After the program was complete I interviewed fifteen of the 40 ranchers, asking questions about things they liked and did not like about the pilot program and, if it continued, whether they would continue participating. A large majority indeed wished to continue participating in the program, and most criticisms of the program were largely cosmetic (often caused by miscommunication) and thus easily remedied.
The interviews made clear the reasons for the project’s success. First was the important role that the Noble Research Institute played, suggesting that widespread traceability requires the involvement of organizations trusted by ranchers. Second is involving ranchers in the design of the program, such as the identification of which information will and will not be shared. Third is the program’s focus on delivering benefits to ranchers in terms of feedlot and carcass performance. As this was an actual pilot program and not a hypothetical exercise, its success suggests that the program can serve as a foundation for building a large-scale traceability system that will be viewed favorably by many cow-calf producers.
In addition to evaluating the pilot program the interviews asked about a number of other traceability issues, and the responses are useful in speculating on how the pilot program can be scaled. First, it is unclear the extent to which the USDA is seen as a trusted institution by ranchers, so one should not just assume the USDA can fulfill the role played by the Noble Research Institute. Second, ranchers seemed to best understand the need for industry-wide traceability in terms of animal disease management, so programs that focus on prevention and containment of diseases like foot and mouth disease will be viewed more favorably than those that stress consumer demand for traceability. Third, ranchers hold a contradictory view of responsibility that a traceability system will need to address. When it comes to disease outbreaks ranchers do not want to be held accountable for the actions of other ranchers, but at the same time want amnesty for any problems their cattle pose for supply chains. This contradiction is resolved somewhat when you realize they are mostly fearful of being falsely blamed by downstream supply chain actors for problems those actors actually caused. This reflects the long-held and perhaps irresolvable distrust some ranchers have of their buyers.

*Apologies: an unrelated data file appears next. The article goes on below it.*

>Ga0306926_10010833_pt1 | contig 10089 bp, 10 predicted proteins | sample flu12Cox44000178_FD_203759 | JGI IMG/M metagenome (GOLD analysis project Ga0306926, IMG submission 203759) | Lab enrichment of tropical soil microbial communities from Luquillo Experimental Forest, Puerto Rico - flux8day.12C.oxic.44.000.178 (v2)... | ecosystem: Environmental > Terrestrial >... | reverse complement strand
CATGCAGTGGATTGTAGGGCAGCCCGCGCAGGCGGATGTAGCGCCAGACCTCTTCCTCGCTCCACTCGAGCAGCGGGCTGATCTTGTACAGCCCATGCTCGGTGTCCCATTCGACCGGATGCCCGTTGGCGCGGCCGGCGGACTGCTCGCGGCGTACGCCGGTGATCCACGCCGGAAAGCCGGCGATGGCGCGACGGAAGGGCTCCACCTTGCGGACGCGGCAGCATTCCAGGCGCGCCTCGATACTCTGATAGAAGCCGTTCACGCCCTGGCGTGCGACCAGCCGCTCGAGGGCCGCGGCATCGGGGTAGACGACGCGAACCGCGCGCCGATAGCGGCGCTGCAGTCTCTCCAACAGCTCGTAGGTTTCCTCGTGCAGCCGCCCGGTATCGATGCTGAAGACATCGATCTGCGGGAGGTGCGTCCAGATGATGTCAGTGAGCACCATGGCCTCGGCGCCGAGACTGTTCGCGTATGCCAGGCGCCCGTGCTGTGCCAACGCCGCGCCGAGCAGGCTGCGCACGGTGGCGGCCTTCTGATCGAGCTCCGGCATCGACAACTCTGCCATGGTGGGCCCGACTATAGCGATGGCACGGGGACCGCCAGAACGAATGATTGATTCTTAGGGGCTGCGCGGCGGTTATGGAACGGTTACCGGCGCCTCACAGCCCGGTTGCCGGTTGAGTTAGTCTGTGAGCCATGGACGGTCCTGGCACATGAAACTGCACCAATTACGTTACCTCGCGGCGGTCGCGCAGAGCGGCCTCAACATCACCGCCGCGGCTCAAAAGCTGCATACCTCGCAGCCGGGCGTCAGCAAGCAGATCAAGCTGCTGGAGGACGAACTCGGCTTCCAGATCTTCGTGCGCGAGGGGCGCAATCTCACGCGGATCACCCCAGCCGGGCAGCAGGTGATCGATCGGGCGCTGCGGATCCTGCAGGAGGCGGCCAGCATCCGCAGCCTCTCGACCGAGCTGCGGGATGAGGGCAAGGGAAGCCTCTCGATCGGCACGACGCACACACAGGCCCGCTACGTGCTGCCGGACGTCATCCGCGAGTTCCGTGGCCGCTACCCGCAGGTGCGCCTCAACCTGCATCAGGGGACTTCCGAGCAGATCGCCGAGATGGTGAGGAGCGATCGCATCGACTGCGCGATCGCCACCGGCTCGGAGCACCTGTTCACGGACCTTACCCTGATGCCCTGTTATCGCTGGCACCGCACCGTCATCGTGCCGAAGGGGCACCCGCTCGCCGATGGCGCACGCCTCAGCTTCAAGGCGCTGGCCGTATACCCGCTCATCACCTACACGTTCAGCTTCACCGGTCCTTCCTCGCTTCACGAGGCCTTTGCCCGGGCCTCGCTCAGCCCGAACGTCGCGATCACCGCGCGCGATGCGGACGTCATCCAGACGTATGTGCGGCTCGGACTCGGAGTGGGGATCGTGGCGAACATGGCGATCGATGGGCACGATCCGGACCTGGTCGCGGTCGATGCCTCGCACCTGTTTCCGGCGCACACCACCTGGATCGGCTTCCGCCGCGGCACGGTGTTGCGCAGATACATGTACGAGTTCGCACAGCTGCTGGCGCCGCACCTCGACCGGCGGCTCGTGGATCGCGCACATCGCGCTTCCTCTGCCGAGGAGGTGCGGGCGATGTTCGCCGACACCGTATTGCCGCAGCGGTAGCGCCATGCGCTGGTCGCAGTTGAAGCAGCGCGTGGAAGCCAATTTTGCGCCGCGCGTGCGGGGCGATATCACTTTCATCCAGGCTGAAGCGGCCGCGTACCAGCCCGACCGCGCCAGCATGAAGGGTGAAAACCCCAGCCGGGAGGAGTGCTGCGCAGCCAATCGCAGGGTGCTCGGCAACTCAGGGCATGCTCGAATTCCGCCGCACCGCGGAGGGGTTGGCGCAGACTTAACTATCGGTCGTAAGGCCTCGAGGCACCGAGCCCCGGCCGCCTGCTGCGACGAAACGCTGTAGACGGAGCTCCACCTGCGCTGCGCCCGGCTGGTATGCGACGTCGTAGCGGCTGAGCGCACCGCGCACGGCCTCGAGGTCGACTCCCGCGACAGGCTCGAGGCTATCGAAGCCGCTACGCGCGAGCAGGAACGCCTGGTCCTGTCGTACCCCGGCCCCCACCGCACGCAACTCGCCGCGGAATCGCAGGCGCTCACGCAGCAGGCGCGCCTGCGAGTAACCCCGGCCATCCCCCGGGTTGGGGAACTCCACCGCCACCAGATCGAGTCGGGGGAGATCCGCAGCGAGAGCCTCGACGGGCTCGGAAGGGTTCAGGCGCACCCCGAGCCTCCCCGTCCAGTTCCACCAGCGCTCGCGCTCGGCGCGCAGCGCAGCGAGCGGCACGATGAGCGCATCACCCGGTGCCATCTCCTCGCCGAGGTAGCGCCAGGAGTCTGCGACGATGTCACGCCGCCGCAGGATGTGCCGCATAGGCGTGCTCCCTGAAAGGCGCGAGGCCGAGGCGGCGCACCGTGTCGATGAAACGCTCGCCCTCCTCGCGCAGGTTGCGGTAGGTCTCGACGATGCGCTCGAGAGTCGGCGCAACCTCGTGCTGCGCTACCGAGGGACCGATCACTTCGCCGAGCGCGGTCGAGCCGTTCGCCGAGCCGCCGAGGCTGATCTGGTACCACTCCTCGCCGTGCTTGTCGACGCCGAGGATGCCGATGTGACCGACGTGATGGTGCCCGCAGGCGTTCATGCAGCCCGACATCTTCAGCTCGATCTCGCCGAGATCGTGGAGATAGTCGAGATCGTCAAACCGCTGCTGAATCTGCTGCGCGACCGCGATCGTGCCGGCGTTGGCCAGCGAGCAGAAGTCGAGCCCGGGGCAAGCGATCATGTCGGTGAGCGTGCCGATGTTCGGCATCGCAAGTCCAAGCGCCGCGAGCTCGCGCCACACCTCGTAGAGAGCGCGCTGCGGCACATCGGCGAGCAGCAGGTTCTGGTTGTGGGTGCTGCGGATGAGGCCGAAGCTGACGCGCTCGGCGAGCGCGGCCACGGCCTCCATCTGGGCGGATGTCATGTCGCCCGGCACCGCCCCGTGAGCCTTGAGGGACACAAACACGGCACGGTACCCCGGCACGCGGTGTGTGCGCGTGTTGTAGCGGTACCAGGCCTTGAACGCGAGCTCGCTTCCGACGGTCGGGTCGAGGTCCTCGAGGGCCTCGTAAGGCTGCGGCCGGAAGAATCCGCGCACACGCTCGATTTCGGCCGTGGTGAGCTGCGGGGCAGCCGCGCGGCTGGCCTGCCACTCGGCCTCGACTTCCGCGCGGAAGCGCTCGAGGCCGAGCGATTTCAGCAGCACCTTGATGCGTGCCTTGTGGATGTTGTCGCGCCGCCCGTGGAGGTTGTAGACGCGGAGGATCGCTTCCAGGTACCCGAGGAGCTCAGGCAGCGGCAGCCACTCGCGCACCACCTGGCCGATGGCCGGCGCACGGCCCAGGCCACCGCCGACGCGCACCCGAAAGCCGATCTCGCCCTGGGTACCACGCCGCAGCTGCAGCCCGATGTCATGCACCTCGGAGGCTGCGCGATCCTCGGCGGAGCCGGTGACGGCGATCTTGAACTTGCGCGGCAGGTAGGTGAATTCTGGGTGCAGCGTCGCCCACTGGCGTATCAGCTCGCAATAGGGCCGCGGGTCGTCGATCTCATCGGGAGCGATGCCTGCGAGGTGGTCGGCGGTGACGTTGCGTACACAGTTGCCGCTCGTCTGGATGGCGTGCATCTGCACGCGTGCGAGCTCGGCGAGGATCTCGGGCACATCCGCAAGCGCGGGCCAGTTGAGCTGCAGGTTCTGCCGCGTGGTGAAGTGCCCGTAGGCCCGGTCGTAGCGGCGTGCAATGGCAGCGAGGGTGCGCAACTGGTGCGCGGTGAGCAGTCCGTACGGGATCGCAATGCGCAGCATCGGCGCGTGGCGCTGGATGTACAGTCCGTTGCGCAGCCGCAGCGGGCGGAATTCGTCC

Can the beef industry meet the challenge of building on such pilot programs and achieving the type of traceability our export markets increasingly demand? There is reason for optimism. The industry has a history of establishing non-profit organizations that facilitate cooperation. Certified Angus Beef is a prime example (pun intended). Ranchers do indeed see the need for traceability, at least in animal disease management. The real question is whether ranchers will step up to the plate and play an active role in how traceability programs are designed, and not let their natural distrust of the downstream supply chain obscure the benefits that cooperation can provide.
Robert Hemphill is a former graduate assistant in the Department of Agricultural Economics at Oklahoma State University. The full thesis from which this article was derived is available at http://dasnr39.dasnr.okstate.edu/hemphillthesis.pdf.